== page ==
Dirt or storm grit, road dust etc on a big rig coming past going the other side of the interstate tells me a major winter storm is at hand, particularly if a thousand trucks come off there mountain pass in need of Blue Beacon. That tells me to get ready for battle. It's like a story book reading it.
We clean the trucks. Now and then. Some more than others. You would find me pulling a flatbed out of a blue beacon loaded dripping at 33 degrees outside in winter. Why in the world would I do that? Because I don't want that PA salt to get into the Aluminum coil for uncle sam going to Oklahoma. It's a good trailer but that coil needed to be CLEAN. So when the situation calls for it it's cleaned up.
It is actually easier to run your eye over a plain jane white painted Reefer front to back checking the rivets for wall intergrity than one covered in fancy muck a muck. It's a working trailer. No real need to be fancy. It's already expensive enough. And you run 1000 of them? whew.
Usually when a large company over does the graphics, the more fancy they are (Showboat...) the worse is the BS within them. CR england comes to mind among others.
I can understand that if a company over-does the graphics it looks... cheap.
Now we're getting somewhere. All of the other questions provided context for my understanding of this world so I can ask these questions:
1- Why aren't companies/vendors providing incentives to truckers/owner-operators to put advertisements on their trailers? OR graphics... or personalize the trailers...?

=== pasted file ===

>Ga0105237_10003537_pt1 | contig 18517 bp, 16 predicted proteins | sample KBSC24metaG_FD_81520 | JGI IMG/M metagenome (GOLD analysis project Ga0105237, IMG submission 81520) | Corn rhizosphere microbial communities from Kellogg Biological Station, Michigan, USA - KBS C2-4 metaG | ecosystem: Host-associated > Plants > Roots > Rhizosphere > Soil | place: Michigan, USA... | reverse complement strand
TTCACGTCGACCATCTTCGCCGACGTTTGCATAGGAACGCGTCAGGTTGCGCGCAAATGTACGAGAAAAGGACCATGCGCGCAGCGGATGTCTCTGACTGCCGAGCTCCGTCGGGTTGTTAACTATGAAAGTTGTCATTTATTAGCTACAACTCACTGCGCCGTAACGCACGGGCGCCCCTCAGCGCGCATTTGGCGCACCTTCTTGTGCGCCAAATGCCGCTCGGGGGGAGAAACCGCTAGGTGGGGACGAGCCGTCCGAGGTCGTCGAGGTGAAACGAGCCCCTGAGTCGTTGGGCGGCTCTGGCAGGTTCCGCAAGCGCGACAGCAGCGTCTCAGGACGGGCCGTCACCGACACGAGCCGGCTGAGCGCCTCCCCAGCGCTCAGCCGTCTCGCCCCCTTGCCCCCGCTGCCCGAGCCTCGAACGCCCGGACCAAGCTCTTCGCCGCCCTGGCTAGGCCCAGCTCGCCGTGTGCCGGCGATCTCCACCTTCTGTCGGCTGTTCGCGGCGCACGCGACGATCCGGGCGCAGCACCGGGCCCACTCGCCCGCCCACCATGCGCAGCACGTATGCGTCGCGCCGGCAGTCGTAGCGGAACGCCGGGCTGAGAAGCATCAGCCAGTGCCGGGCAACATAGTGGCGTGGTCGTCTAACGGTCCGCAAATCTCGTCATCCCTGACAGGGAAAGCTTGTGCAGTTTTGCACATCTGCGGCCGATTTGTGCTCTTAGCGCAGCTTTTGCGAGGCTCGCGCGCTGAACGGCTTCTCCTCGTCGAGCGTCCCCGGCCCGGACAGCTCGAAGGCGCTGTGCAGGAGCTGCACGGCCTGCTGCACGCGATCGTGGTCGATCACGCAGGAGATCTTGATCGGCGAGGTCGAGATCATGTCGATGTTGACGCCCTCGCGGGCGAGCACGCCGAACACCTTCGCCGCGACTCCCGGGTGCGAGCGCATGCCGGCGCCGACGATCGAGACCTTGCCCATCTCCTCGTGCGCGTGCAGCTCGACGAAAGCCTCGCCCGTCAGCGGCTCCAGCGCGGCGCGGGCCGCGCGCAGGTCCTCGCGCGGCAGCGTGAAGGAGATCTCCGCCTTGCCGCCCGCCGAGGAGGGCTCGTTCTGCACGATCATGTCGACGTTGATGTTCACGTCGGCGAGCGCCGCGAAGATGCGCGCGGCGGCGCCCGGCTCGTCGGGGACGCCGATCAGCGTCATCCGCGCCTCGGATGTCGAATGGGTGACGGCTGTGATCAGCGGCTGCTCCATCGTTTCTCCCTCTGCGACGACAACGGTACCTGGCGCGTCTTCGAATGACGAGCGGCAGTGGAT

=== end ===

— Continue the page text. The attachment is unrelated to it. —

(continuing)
2 - Why hasn't this been done? Or has it? Why did it fail?
3 - What would be required to incentivize YOU (as an example) to put advertising on your trailers that you drive?
I would quit before I drive a advertising clown car. Er Truck.
There is no money in that.
IT hasn't failed. It's just that outside of the Steamup, Show, Race Circuit it's not necessary to doll them up.
When I have a plain trailer there is something in my eye from a lifetime of pulling them that if something does happen to it back there Im all over it. If I had a gaudy trailer eh... *Shudders. Im just not gaudy or showy other than... allowing the 18 wheeler to do a little stunting now and then long before the kids learned drifting in their generation.
Can you imagine being inside a ... Advertised adult Pampers Diapers trailer? Radio would call out, HEY You Diaper man, you gots your ears on? You need to clean up and wipe some of that spot. It's messy.
No thank you. The chorus of laughing will run me off the road.
I appreciate your long history, personal feedback, and unique perspective.
While you may conjure up ideas of not wanting to advertise adult pampers diapers certainly makes me crack a smile... I have to assume there are many industrious truckers out there that wouldn't mind some extra cash in their wallet for... let's say... a skittles ad, or a snickers ad. Not too bad isn't it?
Please don't assume that I have any connections/interest or desire to put stickers on your trailers.
I just find that this seems like an opportunity-missed.
Is there anyone else that would love to give me insight as to why such great canvas' that are traversing the great USA need to stay blank???x1Heavy Thanks this.